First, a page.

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# Zwanzig projection operator

## The meaning of «zwanzig projection operator»

The Zwanzig projection operator is a mathematical device used in statistical mechanics. It operates in the linear space of phase space functions and projects onto the linear subspace of "slow" phase space functions. It was introduced by Robert Zwanzig to derive a generic master equation. It is mostly used in this or similar context in a formal way to derive equations of motion for some "slow" collective variables.

The Zwanzig projection operator operates on functions in the 6 N {\displaystyle 6N} -dimensional phase space Γ = { q i , p i } {\displaystyle \Gamma =\{\mathbf {q} _{i},\mathbf {p} _{i}\}} of N {\displaystyle N} point particles with coordinates q i {\displaystyle \mathbf {q} _{i}} and momenta p i {\displaystyle \mathbf {p} _{i}} . A special subset of these functions is an enumerable set of "slow variables" A ( Γ ) = { A n ( Γ ) } {\displaystyle A(\Gamma )=\{A_{n}(\Gamma )\}} . Candidates for some of these variables might be the long-wavelength Fourier components ρ k ( Γ ) {\displaystyle \rho _{k}(\Gamma )} of the mass density and the long-wavelength Fourier components π k ( Γ ) {\displaystyle \mathbf {\pi } _{\mathbf {k} }(\Gamma )} of the momentum density with the wave vector k {\displaystyle \mathbf {k} } identified with n {\displaystyle n} . The Zwanzig projection operator relies on these functions but does not tell how to find the slow variables of a given Hamiltonian H ( Γ ) {\displaystyle H(\Gamma )} .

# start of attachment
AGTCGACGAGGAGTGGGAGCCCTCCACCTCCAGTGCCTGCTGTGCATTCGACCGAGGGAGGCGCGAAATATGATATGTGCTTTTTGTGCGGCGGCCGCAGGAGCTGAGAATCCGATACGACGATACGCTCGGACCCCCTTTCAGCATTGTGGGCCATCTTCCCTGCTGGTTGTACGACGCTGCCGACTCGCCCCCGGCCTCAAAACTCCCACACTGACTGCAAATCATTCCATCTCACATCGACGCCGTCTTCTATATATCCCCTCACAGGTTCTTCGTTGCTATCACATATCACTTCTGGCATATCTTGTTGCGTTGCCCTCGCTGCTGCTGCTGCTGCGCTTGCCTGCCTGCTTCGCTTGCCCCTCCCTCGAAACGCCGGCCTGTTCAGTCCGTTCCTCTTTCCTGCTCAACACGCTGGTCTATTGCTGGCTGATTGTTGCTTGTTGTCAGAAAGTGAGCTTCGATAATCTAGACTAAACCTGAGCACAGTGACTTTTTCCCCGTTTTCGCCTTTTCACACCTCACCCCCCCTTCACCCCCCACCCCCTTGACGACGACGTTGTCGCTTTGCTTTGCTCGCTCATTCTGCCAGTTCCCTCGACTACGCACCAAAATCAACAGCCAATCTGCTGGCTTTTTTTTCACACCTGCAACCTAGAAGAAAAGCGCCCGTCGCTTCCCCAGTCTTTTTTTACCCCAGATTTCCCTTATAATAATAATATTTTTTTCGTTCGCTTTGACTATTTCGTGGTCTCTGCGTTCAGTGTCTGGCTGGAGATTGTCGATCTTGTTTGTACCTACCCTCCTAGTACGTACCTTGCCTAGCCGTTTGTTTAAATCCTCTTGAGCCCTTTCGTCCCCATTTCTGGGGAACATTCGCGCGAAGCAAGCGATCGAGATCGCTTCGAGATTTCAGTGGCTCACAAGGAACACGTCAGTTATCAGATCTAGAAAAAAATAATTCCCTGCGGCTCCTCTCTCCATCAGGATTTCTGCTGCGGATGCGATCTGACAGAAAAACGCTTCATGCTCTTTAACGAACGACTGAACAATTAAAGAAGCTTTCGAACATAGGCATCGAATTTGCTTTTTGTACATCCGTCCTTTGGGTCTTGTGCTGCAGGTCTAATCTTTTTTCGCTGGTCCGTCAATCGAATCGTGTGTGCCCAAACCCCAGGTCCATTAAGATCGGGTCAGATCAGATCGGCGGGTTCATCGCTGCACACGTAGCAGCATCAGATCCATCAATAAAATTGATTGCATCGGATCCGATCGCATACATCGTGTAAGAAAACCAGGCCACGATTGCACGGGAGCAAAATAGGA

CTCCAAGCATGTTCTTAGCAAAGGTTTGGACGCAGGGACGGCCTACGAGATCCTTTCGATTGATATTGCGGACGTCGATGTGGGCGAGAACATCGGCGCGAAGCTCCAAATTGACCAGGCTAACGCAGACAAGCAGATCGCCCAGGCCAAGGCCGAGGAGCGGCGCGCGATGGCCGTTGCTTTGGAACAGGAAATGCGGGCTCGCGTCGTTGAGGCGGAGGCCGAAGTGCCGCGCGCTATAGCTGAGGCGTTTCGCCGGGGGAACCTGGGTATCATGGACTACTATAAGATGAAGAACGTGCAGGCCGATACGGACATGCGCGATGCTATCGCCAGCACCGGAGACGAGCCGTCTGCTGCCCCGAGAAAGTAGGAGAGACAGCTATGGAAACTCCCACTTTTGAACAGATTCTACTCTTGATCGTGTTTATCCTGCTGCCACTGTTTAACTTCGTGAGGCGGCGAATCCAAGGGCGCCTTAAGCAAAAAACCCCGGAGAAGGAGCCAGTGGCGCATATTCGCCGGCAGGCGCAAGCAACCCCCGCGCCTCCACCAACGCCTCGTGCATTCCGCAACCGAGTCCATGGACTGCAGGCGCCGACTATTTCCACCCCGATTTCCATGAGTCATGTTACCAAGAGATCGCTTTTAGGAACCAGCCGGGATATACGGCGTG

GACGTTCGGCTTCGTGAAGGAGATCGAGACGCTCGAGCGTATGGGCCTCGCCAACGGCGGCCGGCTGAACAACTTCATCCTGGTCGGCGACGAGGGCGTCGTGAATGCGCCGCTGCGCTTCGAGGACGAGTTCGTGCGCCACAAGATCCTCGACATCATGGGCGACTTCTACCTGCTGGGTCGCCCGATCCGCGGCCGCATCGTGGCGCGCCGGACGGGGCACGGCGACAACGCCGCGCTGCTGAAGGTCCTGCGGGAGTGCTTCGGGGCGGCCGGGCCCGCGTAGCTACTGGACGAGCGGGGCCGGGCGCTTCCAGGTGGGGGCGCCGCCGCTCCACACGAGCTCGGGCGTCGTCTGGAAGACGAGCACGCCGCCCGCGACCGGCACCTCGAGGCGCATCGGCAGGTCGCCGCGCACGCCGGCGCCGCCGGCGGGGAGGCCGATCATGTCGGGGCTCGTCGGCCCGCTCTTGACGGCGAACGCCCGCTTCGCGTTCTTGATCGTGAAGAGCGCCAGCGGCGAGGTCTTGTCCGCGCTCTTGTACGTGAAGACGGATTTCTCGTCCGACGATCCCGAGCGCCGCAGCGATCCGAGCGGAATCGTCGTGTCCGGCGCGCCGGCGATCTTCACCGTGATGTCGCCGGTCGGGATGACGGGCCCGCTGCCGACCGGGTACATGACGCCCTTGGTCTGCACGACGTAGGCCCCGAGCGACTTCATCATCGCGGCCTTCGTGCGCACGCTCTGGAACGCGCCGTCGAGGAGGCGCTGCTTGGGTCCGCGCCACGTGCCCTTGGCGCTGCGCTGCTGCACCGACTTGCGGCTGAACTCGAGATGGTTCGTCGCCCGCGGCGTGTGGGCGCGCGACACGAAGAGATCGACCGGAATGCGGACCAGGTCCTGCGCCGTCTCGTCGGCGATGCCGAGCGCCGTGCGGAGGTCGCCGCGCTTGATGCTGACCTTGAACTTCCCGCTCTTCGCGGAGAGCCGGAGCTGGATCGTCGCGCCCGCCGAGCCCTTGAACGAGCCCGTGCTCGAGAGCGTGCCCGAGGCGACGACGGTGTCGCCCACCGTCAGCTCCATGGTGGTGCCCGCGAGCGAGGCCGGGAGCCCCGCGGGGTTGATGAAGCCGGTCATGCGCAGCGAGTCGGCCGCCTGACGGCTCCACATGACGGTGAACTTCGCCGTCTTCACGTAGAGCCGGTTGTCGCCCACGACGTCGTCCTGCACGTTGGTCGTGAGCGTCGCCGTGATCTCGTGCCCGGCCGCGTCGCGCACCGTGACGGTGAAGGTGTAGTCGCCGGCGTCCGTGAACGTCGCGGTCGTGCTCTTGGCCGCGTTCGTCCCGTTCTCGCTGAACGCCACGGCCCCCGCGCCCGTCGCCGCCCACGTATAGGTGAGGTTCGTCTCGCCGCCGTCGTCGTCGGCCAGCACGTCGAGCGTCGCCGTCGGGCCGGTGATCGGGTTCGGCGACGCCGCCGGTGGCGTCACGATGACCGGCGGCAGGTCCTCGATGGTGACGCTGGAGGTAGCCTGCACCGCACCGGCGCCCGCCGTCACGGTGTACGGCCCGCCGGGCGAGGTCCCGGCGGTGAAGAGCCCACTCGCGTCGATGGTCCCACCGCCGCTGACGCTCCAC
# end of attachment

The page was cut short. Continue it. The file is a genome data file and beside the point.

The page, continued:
A scalar product between two arbitrary phase space functions f 1 ( Γ ) {\displaystyle f_{1}(\Gamma )} and f 2 ( Γ ) {\displaystyle f_{2}(\Gamma )} is defined by the equilibrium correlation